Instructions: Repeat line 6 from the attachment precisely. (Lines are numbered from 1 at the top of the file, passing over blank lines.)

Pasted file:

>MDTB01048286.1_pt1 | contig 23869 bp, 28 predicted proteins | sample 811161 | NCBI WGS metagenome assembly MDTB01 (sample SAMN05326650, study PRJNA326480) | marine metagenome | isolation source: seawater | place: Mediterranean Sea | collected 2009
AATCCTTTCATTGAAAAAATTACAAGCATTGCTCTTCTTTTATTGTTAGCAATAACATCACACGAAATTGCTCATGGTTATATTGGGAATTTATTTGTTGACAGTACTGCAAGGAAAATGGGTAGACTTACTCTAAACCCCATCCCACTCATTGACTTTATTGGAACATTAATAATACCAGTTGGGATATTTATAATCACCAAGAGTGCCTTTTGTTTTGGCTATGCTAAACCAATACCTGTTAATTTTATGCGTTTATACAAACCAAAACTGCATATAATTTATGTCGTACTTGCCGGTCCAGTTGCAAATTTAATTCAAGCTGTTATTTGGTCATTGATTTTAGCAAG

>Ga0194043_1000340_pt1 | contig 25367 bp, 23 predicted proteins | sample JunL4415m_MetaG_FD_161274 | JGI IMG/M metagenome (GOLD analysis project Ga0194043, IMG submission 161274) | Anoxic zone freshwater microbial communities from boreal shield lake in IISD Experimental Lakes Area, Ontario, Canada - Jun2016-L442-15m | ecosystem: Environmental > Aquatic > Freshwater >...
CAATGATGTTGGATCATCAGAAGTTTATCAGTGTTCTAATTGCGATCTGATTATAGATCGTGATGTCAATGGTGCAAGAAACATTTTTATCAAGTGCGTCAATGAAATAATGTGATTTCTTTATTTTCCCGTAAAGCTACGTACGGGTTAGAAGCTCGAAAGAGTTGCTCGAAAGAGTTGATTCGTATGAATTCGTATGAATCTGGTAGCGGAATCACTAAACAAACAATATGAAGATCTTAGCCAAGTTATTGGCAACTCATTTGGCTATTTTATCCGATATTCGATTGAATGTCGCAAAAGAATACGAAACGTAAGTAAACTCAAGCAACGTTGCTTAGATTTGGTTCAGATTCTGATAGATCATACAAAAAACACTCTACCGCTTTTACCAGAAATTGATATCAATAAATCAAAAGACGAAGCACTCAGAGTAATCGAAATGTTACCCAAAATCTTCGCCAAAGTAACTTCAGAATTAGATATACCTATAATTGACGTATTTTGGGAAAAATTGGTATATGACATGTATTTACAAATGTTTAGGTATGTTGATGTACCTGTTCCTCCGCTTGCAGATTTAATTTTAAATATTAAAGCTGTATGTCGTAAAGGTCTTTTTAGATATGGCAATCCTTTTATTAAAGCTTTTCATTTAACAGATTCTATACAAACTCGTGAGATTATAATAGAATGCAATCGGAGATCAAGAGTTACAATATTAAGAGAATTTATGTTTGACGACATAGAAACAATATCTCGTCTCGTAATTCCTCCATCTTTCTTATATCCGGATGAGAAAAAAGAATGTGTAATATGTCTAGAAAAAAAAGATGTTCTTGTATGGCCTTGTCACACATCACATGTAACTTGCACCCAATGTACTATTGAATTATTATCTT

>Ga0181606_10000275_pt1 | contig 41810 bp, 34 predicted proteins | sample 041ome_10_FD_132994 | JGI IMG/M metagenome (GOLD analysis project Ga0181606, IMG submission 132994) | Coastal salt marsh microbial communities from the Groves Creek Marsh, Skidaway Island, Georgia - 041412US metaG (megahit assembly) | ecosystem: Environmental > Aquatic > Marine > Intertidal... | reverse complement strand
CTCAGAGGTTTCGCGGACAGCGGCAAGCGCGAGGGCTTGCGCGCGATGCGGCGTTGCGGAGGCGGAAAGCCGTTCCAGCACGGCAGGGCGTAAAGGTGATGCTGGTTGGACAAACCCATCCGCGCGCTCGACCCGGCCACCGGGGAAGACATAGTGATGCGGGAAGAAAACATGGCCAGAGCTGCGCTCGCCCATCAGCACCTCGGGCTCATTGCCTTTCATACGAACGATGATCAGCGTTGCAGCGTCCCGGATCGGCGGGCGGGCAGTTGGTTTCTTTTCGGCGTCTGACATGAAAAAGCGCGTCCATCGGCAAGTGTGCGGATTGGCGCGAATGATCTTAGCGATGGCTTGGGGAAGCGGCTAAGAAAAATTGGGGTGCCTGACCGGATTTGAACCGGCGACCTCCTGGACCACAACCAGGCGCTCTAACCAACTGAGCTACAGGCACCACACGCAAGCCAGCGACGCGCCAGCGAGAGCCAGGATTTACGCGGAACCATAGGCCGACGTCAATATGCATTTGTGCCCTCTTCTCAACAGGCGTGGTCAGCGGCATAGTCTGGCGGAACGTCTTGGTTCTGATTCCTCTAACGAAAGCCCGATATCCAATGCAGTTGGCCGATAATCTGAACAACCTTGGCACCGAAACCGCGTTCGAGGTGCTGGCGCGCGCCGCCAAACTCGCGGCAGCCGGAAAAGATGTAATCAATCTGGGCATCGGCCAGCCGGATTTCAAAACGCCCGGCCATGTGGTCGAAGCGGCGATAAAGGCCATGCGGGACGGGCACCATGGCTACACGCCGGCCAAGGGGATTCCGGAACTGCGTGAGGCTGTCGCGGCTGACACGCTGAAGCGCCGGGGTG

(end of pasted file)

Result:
CTCAGAGGTTTCGCGGACAGCGGCAAGCGCGAGGGCTTGCGCGCGATGCGGCGTTGCGGAGGCGGAAAGCCGTTCCAGCACGGCAGGGCGTAAAGGTGATGCTGGTTGGACAAACCCATCCGCGCGCTCGACCCGGCCACCGGGGAAGACATAGTGATGCGGGAAGAAAACATGGCCAGAGCTGCGCTCGCCCATCAGCACCTCGGGCTCATTGCCTTTCATACGAACGATGATCAGCGTTGCAGCGTCCCGGATCGGCGGGCGGGCAGTTGGTTTCTTTTCGGCGTCTGACATGAAAAAGCGCGTCCATCGGCAAGTGTGCGGATTGGCGCGAATGATCTTAGCGATGGCTTGGGGAAGCGGCTAAGAAAAATTGGGGTGCCTGACCGGATTTGAACCGGCGACCTCCTGGACCACAACCAGGCGCTCTAACCAACTGAGCTACAGGCACCACACGCAAGCCAGCGACGCGCCAGCGAGAGCCAGGATTTACGCGGAACCATAGGCCGACGTCAATATGCATTTGTGCCCTCTTCTCAACAGGCGTGGTCAGCGGCATAGTCTGGCGGAACGTCTTGGTTCTGATTCCTCTAACGAAAGCCCGATATCCAATGCAGTTGGCCGATAATCTGAACAACCTTGGCACCGAAACCGCGTTCGAGGTGCTGGCGCGCGCCGCCAAACTCGCGGCAGCCGGAAAAGATGTAATCAATCTGGGCATCGGCCAGCCGGATTTCAAAACGCCCGGCCATGTGGTCGAAGCGGCGATAAAGGCCATGCGGGACGGGCACCATGGCTACACGCCGGCCAAGGGGATTCCGGAACTGCGTGAGGCTGTCGCGGCTGACACGCTGAAGCGCCGGGGTG